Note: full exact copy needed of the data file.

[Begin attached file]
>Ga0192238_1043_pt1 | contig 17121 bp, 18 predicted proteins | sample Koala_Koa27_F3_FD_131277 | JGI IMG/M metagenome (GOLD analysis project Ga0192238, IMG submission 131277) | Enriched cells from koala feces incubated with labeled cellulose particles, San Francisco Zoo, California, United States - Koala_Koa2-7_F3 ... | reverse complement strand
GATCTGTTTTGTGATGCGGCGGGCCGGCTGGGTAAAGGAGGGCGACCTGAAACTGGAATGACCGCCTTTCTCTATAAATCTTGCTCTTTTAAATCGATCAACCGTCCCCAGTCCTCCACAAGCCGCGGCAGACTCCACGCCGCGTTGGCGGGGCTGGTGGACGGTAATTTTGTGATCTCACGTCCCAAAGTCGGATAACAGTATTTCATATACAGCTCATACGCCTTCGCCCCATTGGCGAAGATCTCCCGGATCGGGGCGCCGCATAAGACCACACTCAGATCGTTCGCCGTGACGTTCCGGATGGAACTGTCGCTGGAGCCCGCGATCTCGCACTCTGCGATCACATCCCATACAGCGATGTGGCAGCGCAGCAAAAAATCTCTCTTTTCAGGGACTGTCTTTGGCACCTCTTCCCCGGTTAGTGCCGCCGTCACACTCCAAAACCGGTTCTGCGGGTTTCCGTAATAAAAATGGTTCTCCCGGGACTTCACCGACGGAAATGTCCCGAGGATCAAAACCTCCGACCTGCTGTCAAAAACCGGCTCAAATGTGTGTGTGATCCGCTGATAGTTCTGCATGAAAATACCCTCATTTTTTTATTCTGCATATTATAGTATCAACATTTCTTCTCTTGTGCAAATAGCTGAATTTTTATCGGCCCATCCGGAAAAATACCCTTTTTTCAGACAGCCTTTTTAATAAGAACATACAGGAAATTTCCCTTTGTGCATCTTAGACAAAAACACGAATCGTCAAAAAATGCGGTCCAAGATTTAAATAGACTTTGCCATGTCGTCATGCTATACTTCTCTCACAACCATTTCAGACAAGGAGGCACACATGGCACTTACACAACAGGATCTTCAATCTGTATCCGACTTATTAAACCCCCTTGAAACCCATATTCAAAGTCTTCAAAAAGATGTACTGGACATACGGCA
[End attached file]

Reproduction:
>Ga0192238_1043_pt1 | contig 17121 bp, 18 predicted proteins | sample Koala_Koa27_F3_FD_131277 | JGI IMG/M metagenome (GOLD analysis project Ga0192238, IMG submission 131277) | Enriched cells from koala feces incubated with labeled cellulose particles, San Francisco Zoo, California, United States - Koala_Koa2-7_F3 ... | reverse complement strand
GATCTGTTTTGTGATGCGGCGGGCCGGCTGGGTAAAGGAGGGCGACCTGAAACTGGAATGACCGCCTTTCTCTATAAATCTTGCTCTTTTAAATCGATCAACCGTCCCCAGTCCTCCACAAGCCGCGGCAGACTCCACGCCGCGTTGGCGGGGCTGGTGGACGGTAATTTTGTGATCTCACGTCCCAAAGTCGGATAACAGTATTTCATATACAGCTCATACGCCTTCGCCCCATTGGCGAAGATCTCCCGGATCGGGGCGCCGCATAAGACCACACTCAGATCGTTCGCCGTGACGTTCCGGATGGAACTGTCGCTGGAGCCCGCGATCTCGCACTCTGCGATCACATCCCATACAGCGATGTGGCAGCGCAGCAAAAAATCTCTCTTTTCAGGGACTGTCTTTGGCACCTCTTCCCCGGTTAGTGCCGCCGTCACACTCCAAAACCGGTTCTGCGGGTTTCCGTAATAAAAATGGTTCTCCCGGGACTTCACCGACGGAAATGTCCCGAGGATCAAAACCTCCGACCTGCTGTCAAAAACCGGCTCAAATGTGTGTGTGATCCGCTGATAGTTCTGCATGAAAATACCCTCATTTTTTTATTCTGCATATTATAGTATCAACATTTCTTCTCTTGTGCAAATAGCTGAATTTTTATCGGCCCATCCGGAAAAATACCCTTTTTTCAGACAGCCTTTTTAATAAGAACATACAGGAAATTTCCCTTTGTGCATCTTAGACAAAAACACGAATCGTCAAAAAATGCGGTCCAAGATTTAAATAGACTTTGCCATGTCGTCATGCTATACTTCTCTCACAACCATTTCAGACAAGGAGGCACACATGGCACTTACACAACAGGATCTTCAATCTGTATCCGACTTATTAAACCCCCTTGAAACCCATATTCAAAGTCTTCAAAAAGATGTACTGGACATACGGCA